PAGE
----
This year has been interesting for Star Wars novels: we had Christie Golden’s Inferno Squad, and Timothy Zahn’s Thrawn. Because Star Wars is generally a good verses evil tale, how did you go about introducing some of those darker elements to the world?
Star Wars is interesting right now in that there's only so much that we're allowed to write about or talk about. We don't know where all the movies are going yet, or what the fates of the characters will be. I feel it's like a video game where only certain characters and levels have been unlocked to where you can expand on them, and it just happens a lot of those are from the dark side, because right now so many of the heroes are our force users that we can't deal with yet.
But Phasma needed it. She's like when we saw Boba Fett, and we thought he was awesome, and when he fell into the Sarlaac Pit, everyone was like, “Oh man, you blew it.” She needed to get people to understand her better. There’s also the Marvel comic book written by Kelly Thompson, that shows what happened when she got dumped down into a trash compactor.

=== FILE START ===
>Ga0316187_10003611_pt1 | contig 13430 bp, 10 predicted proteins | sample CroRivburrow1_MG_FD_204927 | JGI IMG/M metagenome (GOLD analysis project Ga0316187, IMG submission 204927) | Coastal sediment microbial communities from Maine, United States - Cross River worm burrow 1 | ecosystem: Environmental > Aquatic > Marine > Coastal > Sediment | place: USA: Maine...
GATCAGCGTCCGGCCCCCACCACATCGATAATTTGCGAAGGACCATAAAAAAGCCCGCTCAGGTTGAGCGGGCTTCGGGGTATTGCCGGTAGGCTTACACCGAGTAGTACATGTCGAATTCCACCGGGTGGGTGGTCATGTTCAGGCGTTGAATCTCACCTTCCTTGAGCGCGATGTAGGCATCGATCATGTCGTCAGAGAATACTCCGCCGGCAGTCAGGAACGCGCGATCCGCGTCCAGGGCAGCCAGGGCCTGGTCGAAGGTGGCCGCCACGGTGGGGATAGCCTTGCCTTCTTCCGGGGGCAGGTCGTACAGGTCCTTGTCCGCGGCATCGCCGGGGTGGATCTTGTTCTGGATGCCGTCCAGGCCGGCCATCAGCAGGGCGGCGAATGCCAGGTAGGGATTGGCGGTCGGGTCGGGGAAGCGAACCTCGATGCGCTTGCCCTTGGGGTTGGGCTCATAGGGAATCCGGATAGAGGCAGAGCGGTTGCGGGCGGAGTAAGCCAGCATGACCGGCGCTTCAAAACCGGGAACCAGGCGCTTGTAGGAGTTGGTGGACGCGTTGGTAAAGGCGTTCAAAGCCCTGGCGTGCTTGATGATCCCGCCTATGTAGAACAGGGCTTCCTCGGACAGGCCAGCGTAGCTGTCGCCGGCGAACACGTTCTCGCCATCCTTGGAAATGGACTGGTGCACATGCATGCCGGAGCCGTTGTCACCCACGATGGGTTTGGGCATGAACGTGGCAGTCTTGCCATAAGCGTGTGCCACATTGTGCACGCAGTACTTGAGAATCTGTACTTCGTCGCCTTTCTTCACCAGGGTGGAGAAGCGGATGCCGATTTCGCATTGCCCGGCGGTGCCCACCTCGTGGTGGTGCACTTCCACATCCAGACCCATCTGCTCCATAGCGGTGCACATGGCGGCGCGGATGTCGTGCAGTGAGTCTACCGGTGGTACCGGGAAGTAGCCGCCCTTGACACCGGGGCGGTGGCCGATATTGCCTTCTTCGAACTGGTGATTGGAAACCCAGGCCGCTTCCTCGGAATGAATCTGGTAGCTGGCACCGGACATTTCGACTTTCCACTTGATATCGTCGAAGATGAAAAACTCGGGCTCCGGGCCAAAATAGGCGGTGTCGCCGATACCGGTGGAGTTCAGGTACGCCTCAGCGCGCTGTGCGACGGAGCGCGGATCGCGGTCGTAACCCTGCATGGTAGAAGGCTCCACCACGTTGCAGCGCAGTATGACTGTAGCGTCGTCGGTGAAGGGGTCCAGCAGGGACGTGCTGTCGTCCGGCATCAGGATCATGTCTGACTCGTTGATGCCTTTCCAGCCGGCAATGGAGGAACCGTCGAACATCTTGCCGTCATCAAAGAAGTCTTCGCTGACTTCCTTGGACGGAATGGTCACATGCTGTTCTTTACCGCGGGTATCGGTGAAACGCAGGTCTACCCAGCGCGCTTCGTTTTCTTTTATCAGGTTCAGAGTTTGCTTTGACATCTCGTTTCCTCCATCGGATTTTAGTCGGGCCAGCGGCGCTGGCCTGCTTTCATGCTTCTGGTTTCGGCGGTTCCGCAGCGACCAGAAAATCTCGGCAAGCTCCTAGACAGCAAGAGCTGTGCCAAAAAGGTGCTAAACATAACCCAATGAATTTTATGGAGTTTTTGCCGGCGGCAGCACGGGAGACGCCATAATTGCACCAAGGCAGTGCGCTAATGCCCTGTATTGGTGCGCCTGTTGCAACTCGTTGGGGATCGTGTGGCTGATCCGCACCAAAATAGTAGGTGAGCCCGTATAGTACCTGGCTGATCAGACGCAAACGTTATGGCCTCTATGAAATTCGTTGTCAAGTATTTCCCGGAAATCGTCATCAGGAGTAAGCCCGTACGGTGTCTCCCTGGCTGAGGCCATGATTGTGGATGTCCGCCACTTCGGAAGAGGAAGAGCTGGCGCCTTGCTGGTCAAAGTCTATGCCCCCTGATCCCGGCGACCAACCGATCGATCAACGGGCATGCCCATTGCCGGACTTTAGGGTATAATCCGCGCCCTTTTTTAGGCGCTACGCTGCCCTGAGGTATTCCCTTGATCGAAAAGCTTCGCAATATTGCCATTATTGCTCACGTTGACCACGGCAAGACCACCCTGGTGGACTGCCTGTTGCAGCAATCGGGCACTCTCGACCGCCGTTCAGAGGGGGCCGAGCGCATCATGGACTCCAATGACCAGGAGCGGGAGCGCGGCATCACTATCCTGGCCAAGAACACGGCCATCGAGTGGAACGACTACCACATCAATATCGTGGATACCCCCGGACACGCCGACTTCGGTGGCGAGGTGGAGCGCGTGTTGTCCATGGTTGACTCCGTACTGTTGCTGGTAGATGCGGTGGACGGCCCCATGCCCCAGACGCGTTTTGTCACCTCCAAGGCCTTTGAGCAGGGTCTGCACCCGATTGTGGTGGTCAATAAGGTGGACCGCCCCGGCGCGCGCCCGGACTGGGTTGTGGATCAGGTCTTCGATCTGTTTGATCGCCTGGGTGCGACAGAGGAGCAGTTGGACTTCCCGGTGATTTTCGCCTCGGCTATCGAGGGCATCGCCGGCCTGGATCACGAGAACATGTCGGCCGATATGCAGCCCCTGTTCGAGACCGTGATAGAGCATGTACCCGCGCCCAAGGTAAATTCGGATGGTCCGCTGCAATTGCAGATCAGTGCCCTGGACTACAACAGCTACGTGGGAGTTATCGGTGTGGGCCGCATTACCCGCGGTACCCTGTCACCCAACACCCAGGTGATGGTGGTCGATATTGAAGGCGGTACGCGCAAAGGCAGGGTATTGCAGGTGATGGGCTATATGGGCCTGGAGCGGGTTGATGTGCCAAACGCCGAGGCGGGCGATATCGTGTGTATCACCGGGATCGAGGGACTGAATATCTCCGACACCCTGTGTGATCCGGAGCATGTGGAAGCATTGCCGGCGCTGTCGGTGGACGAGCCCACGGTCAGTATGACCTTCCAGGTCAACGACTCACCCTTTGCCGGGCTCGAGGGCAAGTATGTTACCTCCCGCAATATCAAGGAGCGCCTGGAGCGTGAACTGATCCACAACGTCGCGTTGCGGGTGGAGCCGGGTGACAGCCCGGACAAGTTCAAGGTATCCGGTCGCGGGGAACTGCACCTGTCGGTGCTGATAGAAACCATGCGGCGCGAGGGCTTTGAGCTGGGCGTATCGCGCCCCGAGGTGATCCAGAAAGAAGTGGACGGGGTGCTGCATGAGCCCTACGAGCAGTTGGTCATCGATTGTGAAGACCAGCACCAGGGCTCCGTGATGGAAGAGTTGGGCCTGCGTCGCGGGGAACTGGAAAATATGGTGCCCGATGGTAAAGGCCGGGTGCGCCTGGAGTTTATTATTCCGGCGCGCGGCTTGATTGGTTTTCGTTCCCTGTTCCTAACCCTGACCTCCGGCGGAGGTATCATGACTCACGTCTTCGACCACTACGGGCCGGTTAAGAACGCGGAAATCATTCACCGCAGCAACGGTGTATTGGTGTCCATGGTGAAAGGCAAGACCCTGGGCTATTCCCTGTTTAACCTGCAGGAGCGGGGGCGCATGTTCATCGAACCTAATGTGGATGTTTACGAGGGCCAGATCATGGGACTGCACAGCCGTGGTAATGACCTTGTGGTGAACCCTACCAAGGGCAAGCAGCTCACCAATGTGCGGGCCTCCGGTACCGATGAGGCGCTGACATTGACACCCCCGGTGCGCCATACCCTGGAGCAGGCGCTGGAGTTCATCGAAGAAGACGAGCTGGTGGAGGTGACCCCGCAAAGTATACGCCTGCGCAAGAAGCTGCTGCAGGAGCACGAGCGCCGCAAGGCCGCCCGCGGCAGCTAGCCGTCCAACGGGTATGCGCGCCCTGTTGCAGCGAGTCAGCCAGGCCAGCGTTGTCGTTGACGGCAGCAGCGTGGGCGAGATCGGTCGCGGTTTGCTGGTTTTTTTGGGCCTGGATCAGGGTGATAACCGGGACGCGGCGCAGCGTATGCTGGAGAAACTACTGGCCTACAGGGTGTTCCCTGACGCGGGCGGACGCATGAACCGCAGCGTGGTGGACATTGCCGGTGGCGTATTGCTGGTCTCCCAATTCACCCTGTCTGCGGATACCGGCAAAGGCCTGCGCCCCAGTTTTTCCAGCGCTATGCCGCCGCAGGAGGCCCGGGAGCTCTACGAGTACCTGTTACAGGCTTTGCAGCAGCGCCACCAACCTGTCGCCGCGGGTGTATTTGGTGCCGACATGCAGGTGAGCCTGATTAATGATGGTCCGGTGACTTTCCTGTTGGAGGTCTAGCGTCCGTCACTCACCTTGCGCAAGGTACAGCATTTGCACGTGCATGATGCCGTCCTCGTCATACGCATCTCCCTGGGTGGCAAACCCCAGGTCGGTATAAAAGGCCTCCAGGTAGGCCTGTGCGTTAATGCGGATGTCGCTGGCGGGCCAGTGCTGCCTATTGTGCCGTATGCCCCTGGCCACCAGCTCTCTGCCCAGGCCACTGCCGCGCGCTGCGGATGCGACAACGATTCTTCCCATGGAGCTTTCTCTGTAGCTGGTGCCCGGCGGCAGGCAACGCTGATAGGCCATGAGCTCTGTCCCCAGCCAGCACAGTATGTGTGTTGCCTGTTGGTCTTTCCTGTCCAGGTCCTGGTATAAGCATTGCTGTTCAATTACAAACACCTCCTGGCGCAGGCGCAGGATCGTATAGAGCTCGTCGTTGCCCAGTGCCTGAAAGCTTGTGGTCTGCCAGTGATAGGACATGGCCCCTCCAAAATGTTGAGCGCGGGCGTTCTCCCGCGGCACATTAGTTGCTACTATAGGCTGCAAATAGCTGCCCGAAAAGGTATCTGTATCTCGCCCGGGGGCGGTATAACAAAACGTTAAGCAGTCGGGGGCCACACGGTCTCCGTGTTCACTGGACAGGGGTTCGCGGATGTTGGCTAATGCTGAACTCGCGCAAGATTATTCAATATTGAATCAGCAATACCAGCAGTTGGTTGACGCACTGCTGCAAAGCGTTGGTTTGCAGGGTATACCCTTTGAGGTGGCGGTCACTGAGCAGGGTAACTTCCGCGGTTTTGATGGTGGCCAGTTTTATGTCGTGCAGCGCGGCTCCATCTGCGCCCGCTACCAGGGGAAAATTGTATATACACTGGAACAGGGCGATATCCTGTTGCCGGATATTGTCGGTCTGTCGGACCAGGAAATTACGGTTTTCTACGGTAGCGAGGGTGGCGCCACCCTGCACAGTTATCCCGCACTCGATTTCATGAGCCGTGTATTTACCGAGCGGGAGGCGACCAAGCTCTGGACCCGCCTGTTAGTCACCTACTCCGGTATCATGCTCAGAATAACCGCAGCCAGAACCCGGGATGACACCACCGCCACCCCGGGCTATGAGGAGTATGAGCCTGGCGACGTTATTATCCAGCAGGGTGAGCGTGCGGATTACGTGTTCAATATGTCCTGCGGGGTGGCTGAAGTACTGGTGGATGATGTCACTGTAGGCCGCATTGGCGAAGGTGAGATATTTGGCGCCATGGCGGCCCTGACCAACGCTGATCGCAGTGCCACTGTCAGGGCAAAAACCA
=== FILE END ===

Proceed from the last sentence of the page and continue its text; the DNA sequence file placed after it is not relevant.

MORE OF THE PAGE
Did you guys talk while you were working on your respective projects?
We talked a little bit. They sent her an early outline and then an early draft to give her kind of an idea of where Phasma’s coming from. That was really cool getting to kind of conspire with her on this new character and showing like that before and after of where Phasma was.
What future do you hope to see for her?
If there's one thing I know about Star Wars, it's that I would rather not know what's coming, or speculate. I want the delight of watching it fresh. I was kind of down when I wrote The Perfect Weapon and had to look up spoilers for The Force Awakens, because I didn’t really want to know what's going to happen. I tend to avoid fan theories. I don't troll the internet asking “Who are Rey’s parents?!” I’ll find out in December.